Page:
we hoped for a better end

11

151002-me-and-mom

We sat across from each other knees touching, face to face, hand in hand, heart to heart on a cool day in August 2015. We’d been in that room hundreds of times over the previous three years. We’d talked of strings and things, of less and more, of whether it was rainy or sunny or cloudy or whatever. Social chitchat is among the last skills to go. But this conversation, which had begun here, was deep and meaningful.

“I’m sorry for what’s happened Mom.” I wanted to protect her, but I couldn’t.

“Yeah. I’m sorry too. I’m sorry too, but I’m hoping it’s better th th th th th th th th than…” She couldn’t quite complete her thought.

“Than what Mom?”

“Than than than than than a worse thing that might happen you know.” The worse thing would happen one year, one week, and one day later. I didn’t know that then. Still, I lost it. My face was a flood plain. My breath came in short gasps between tiny sobs.

“Yeah. So I feel better about it all, eh?” she said. I couldn’t answer. She continued. “I hope it I hope it I hope it comes to a better better end,” she said. Tears clung to her lower lids. Tenacious. Just like she was.

“I hope it does too,” I choked.

“Yeah, I hope I hope I hope it does does too,” she repeated. Her voice was husky. The room was quiet except for the beating of our hearts, the scratch of our our voices, the rustle of time’s curtains.

“Yeah,” I said.

“Okay,” she said. We both said okay a lot; even when it wasn’t.

“It seems everything I do to try to help you turns out wrong Mom.” That wasn’t true. But that’s how I felt that day. Helpless. Powerless. Defeated.

“Well I know I know drink out wrong…It’s it’s it’s it’s it’s coming coming coming coming to a better better la la la la la la la la la lovely lovely. Okay dear?” A slight tremble overlay her stutter. I sat there awestruck by this woman who was my mother; this woman who was undaunted by dementia and death.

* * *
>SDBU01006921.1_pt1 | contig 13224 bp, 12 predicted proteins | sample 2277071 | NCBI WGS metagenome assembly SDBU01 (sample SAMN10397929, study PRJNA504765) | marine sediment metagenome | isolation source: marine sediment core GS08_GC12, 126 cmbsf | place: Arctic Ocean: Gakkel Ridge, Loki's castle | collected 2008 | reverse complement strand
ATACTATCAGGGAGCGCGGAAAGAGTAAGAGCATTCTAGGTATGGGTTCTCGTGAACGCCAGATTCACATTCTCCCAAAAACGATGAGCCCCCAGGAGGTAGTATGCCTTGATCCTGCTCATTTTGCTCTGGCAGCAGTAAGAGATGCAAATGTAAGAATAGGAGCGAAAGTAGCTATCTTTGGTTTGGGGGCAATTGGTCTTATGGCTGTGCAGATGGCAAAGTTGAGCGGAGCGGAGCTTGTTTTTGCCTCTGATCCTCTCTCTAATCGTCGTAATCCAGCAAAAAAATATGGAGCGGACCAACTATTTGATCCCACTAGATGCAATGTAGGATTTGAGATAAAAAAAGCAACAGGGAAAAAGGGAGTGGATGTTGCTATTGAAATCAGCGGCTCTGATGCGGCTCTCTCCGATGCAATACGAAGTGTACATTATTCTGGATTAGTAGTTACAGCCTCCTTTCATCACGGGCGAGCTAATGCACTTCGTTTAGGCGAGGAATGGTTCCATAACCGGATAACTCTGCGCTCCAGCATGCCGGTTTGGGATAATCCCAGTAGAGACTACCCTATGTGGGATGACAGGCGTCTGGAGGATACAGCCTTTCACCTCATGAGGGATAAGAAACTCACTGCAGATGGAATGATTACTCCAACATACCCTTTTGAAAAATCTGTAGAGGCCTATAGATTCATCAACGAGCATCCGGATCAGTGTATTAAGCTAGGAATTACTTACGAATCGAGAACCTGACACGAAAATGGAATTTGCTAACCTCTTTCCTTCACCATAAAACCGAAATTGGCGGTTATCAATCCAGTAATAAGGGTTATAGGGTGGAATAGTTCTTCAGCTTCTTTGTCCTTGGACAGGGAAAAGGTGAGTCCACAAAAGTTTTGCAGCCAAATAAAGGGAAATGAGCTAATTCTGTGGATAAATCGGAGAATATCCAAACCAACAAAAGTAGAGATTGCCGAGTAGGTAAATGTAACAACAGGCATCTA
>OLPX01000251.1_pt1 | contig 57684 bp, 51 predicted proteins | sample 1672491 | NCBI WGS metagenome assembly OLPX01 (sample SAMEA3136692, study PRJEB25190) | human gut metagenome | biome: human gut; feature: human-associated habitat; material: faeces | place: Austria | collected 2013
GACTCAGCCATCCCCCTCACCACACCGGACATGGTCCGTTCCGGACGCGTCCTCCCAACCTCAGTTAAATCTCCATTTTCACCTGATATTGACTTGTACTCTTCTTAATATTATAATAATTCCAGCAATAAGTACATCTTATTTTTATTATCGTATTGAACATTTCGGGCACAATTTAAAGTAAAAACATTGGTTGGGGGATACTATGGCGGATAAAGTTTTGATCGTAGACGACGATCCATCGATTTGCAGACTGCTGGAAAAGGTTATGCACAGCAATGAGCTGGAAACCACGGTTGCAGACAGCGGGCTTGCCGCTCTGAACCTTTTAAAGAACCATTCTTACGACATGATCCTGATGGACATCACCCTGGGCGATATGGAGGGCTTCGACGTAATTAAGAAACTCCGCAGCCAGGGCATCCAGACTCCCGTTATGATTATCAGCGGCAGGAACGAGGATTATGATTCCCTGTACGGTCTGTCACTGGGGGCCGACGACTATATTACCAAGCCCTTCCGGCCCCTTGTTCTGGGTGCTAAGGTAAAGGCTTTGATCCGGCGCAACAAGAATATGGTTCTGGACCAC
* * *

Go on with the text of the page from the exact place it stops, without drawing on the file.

“Okay. It comes it comes it comes to to to to to to,” her voice trailed off again. She looked directly into my eyes. We both waited. I heard vague sounds from the kitchen down the hall. I don’t know if she heard them too. A gentle breeze snuck through the open window behind me; it kissed the nape of my neck. I shivered.

“To what Mom?” I asked encouraging her to articulate her thoughts despite the aphasia that had taken hold months before and was getting worse by the day. My hands were in hers. She began to squeeze them hard. She seemed unable to summon up any more words. Being momentarily mute didn’t stop her though. Her grip tightened and delivered a message more clearly than anything she might have said.

I wanted to hold on to the feeling of her hands firm and strong and steady around mine. I wanted to remember her ferocity, her desire, her faith. Before she could answer, I spoke again.

“You’re squeezing my hands really hard Mom,” I said so I wouldn’t forget.

“I know I’m squeezing your hands hard. I’m squeezing your hands hard,” she repeated.

“Yeah.” I affirmed, my voice soft and broken.

“But I love the hands anyway,” she said.

“I know you do Mom.”

“Well I’ll get your little hands out of out of out of claw claw claw cloggy anyway.”

I laughed through my tears.

“I hope I do,” she said, and laughed a little too. This was a gift. She rarely laughed any more, a “mask-like face” being one of the side effects of the drugs she was being given. I hated that. I missed her smile and her laugh.

“I hope you do too Mom,” I said.

“Well I hope you get a good good good good good gishy now.” She set her jaw the way she did, and tapped the back of my hand.

“A good what?” I laughed again.

“A little gishy.” She tapped faster. “Gishy gishy gishy mummy mummy mummy,” she said.

“Mummy,” I echoed. I didn’t recall ever calling her mummy; although I may have as a small child. It’s what she called her own mother. She still did sometimes when she spoke of her. “Shall I get us some tea?” I asked.

“Get us some tea,” she replied. “That would be good. I want you to mess me a nice cup of tea.” She started to pat my hand again, fast and furious. “Okay my darling. Okay my sweetheart,” she said. She hadn’t called me darling or sweetheart in quite some time. Pat pat pat pat pat pat….ratatatatat. Ratatatatat. Ratatatatat. My arm was a percussion instrument.

“Would you like a cookie with it?” I knew the answer. But I asked the same question every day anyway.

“A cookie with it?” She looked at me, still holding my hands. “That would be nice my darling. That would be nice.”

And it was.

August 2015

Subscribe to my free updates here.

11 Comments

  1. Thank you for sharing that, Susan! It’s the small moments that can stay written on our hearts forever. I’m so sad for people who don’t visit or focus only on loss–they miss heart connection like this.